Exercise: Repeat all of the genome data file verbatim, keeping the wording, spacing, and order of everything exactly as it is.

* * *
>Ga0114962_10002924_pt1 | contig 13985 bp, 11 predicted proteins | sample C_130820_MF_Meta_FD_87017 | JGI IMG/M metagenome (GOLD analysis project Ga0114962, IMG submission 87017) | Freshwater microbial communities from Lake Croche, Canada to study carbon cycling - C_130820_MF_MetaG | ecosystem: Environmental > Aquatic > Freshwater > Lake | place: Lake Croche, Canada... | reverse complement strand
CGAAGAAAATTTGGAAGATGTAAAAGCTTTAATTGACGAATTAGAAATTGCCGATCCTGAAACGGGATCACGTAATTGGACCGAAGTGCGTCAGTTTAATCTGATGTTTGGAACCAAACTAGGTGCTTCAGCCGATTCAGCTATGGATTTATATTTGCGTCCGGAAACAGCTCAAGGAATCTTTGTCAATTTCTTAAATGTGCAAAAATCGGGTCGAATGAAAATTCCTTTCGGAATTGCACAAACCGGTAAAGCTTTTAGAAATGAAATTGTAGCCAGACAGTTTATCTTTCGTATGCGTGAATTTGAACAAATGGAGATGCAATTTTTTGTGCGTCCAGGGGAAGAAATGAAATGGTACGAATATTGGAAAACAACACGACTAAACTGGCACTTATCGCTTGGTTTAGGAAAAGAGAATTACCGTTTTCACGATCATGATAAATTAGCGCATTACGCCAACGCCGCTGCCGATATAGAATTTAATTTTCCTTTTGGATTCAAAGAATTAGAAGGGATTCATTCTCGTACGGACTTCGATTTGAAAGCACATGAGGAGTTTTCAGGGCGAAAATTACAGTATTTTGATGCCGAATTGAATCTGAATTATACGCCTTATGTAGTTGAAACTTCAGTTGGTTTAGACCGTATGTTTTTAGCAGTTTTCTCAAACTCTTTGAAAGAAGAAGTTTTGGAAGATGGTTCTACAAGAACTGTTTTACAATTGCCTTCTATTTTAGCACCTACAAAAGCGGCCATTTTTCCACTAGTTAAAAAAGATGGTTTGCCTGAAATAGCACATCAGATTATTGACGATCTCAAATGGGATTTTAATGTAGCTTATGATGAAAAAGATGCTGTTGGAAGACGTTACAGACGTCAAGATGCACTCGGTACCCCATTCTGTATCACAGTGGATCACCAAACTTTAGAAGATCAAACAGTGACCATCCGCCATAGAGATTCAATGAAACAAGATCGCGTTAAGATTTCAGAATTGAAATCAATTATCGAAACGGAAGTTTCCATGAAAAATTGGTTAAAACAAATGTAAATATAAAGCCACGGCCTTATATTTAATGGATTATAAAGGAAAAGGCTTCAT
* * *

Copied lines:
>Ga0114962_10002924_pt1 | contig 13985 bp, 11 predicted proteins | sample C_130820_MF_Meta_FD_87017 | JGI IMG/M metagenome (GOLD analysis project Ga0114962, IMG submission 87017) | Freshwater microbial communities from Lake Croche, Canada to study carbon cycling - C_130820_MF_MetaG | ecosystem: Environmental > Aquatic > Freshwater > Lake | place: Lake Croche, Canada... | reverse complement strand
CGAAGAAAATTTGGAAGATGTAAAAGCTTTAATTGACGAATTAGAAATTGCCGATCCTGAAACGGGATCACGTAATTGGACCGAAGTGCGTCAGTTTAATCTGATGTTTGGAACCAAACTAGGTGCTTCAGCCGATTCAGCTATGGATTTATATTTGCGTCCGGAAACAGCTCAAGGAATCTTTGTCAATTTCTTAAATGTGCAAAAATCGGGTCGAATGAAAATTCCTTTCGGAATTGCACAAACCGGTAAAGCTTTTAGAAATGAAATTGTAGCCAGACAGTTTATCTTTCGTATGCGTGAATTTGAACAAATGGAGATGCAATTTTTTGTGCGTCCAGGGGAAGAAATGAAATGGTACGAATATTGGAAAACAACACGACTAAACTGGCACTTATCGCTTGGTTTAGGAAAAGAGAATTACCGTTTTCACGATCATGATAAATTAGCGCATTACGCCAACGCCGCTGCCGATATAGAATTTAATTTTCCTTTTGGATTCAAAGAATTAGAAGGGATTCATTCTCGTACGGACTTCGATTTGAAAGCACATGAGGAGTTTTCAGGGCGAAAATTACAGTATTTTGATGCCGAATTGAATCTGAATTATACGCCTTATGTAGTTGAAACTTCAGTTGGTTTAGACCGTATGTTTTTAGCAGTTTTCTCAAACTCTTTGAAAGAAGAAGTTTTGGAAGATGGTTCTACAAGAACTGTTTTACAATTGCCTTCTATTTTAGCACCTACAAAAGCGGCCATTTTTCCACTAGTTAAAAAAGATGGTTTGCCTGAAATAGCACATCAGATTATTGACGATCTCAAATGGGATTTTAATGTAGCTTATGATGAAAAAGATGCTGTTGGAAGACGTTACAGACGTCAAGATGCACTCGGTACCCCATTCTGTATCACAGTGGATCACCAAACTTTAGAAGATCAAACAGTGACCATCCGCCATAGAGATTCAATGAAACAAGATCGCGTTAAGATTTCAGAATTGAAATCAATTATCGAAACGGAAGTTTCCATGAAAAATTGGTTAAAACAAATGTAAATATAAAGCCACGGCCTTATATTTAATGGATTATAAAGGAAAAGGCTTCAT